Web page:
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Title: Diffuse idiopathic skeletal hyperostosis (DISH) is a risk factor for further surgery in short-segment lumbar interbody fusion.
Authors: Otsuki, Bungo  kyouindb  KAKEN_id
Fujibayashi, Shunsuke  kyouindb  KAKEN_id
Takemoto, Mitsuru
Kimura, Hiroaki
Shimizu, Takayoshi
Matsuda, Shuichi  kyouindb  KAKEN_id
Author's alias: 大槻, 文悟
Keywords: Diffuse idiopathic skeletal
Lumbar interbody fusion
Adjacent segment disease
Cox proportional hazards
Issue Date: Nov-2015
Publisher: Springer Berlin Heidelberg
Journal title: European spine journal
Volume: 24
Issue: 11
Start page: 2514
End page: 2519
Abstract: [Purpose] To elucidate the effect of diffuse idiopathic skeletal hyperostosis (DISH) on the clinical results of short-segment lumbar interbody fusion (LIF) for the treatment of degenerative lumbar spinal diseases. [Methods] The 208 patients who underwent one- or two-level LIF were selected as the subjects of this study. Patients with prior lumbar fusion surgery or follow-up <1 year were excluded. Outcome measures were surgery-free survival or the need for further surgery for pseudoarthrosis and/or adjacent segment disease (ASD). The Cox proportional-hazards model was used to identify possible risk factors (DISH, age, sex, number of levels fused, level of the lowest instrumented vertebra, and laminectomy adjacent to the index fused levels) for further surgery. [Results] Among the 208 patients (39 with DISH), 21 patients required further surgery during follow-up. Cox analysis showed that DISH (hazard ratio = 5.46) and two-level fusion (hazard ratio = 2.83) were significant independent predictors of further surgery. Age, sex, level of the lowest instrumented vertebra, and laminectomy adjacent to the index fused levels were not significant predictors. [Conclusions] DISH after short-segment LIF surgery is a significant risk factor for further surgery because of pseudoarthrosis or ASD.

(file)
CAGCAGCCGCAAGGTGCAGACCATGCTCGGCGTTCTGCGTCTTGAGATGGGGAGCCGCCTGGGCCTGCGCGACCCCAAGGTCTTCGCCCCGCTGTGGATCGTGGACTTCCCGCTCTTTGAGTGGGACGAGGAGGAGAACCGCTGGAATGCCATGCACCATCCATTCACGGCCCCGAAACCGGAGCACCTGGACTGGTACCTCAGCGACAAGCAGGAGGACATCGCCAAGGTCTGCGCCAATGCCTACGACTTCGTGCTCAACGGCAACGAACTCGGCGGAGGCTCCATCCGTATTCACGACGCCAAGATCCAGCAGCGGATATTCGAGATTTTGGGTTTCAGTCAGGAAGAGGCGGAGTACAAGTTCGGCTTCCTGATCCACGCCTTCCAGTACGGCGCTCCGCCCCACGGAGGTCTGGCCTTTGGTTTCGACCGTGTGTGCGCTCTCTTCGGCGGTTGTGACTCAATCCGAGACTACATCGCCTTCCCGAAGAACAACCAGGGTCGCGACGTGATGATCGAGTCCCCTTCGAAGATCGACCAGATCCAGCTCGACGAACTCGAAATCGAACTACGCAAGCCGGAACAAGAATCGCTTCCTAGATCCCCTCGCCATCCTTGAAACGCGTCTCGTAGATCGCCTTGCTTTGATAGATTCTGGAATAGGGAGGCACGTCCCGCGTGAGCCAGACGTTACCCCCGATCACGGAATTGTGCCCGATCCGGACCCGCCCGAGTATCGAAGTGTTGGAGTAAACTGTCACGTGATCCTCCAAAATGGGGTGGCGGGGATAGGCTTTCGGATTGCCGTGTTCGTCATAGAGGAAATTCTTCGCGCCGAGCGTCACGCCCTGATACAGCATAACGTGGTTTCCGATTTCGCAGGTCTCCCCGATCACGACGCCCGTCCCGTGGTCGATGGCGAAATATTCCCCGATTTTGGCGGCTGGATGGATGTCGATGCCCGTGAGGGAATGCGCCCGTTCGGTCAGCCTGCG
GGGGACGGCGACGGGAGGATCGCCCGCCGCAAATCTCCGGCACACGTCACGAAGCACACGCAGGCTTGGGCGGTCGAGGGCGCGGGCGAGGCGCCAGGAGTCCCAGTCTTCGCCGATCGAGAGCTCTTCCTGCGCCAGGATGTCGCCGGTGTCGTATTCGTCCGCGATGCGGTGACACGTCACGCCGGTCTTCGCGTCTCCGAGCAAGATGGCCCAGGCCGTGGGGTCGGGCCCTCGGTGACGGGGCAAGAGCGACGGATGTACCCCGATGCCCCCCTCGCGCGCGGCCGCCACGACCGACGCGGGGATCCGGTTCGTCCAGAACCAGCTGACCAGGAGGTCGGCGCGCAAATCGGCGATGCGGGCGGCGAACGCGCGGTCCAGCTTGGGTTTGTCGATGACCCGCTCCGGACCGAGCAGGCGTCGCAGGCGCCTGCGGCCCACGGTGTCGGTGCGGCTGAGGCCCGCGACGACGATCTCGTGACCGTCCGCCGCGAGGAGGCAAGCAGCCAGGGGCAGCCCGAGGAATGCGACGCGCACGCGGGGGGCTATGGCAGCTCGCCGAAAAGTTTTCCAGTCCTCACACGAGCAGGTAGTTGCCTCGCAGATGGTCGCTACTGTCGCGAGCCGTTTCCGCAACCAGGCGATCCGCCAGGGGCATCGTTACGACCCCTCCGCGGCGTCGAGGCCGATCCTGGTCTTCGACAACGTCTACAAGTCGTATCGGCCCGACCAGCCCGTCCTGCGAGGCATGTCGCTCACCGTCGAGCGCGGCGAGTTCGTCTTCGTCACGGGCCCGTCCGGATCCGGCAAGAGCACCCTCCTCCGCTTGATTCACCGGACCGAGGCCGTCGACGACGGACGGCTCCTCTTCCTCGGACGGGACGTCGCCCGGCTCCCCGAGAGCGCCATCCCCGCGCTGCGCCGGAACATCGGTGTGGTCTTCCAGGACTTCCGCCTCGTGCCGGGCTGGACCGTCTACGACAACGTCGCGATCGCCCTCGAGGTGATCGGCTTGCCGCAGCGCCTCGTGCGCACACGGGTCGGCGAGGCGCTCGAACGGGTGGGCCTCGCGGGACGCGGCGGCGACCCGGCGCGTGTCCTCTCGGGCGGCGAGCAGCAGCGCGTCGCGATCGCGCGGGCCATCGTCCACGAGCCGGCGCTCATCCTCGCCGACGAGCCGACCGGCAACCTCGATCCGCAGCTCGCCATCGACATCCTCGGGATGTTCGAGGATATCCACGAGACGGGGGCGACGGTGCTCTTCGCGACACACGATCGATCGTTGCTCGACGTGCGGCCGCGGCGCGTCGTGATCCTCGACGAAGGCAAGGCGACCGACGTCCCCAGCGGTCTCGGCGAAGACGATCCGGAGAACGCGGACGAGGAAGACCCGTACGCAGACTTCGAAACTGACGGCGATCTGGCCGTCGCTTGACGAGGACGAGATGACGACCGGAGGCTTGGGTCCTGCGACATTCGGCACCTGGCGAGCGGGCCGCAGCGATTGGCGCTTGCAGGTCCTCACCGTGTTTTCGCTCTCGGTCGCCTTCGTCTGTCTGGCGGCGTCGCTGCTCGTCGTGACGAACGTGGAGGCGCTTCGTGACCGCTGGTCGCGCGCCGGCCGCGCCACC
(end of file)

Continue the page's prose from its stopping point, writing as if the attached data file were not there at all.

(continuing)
Description: First online: 01 October 2014
Rights: The final publication is available at Springer via
The full-text file will be made open to the public on 1 October 2015 in accordance with publisher's 'Terms and Conditions for Self-Archiving'.
This is not the published version. Please cite only the published version.
DOI(Published Version): 10.1007/s00586-014-3603-5
PubMed ID: 25271072
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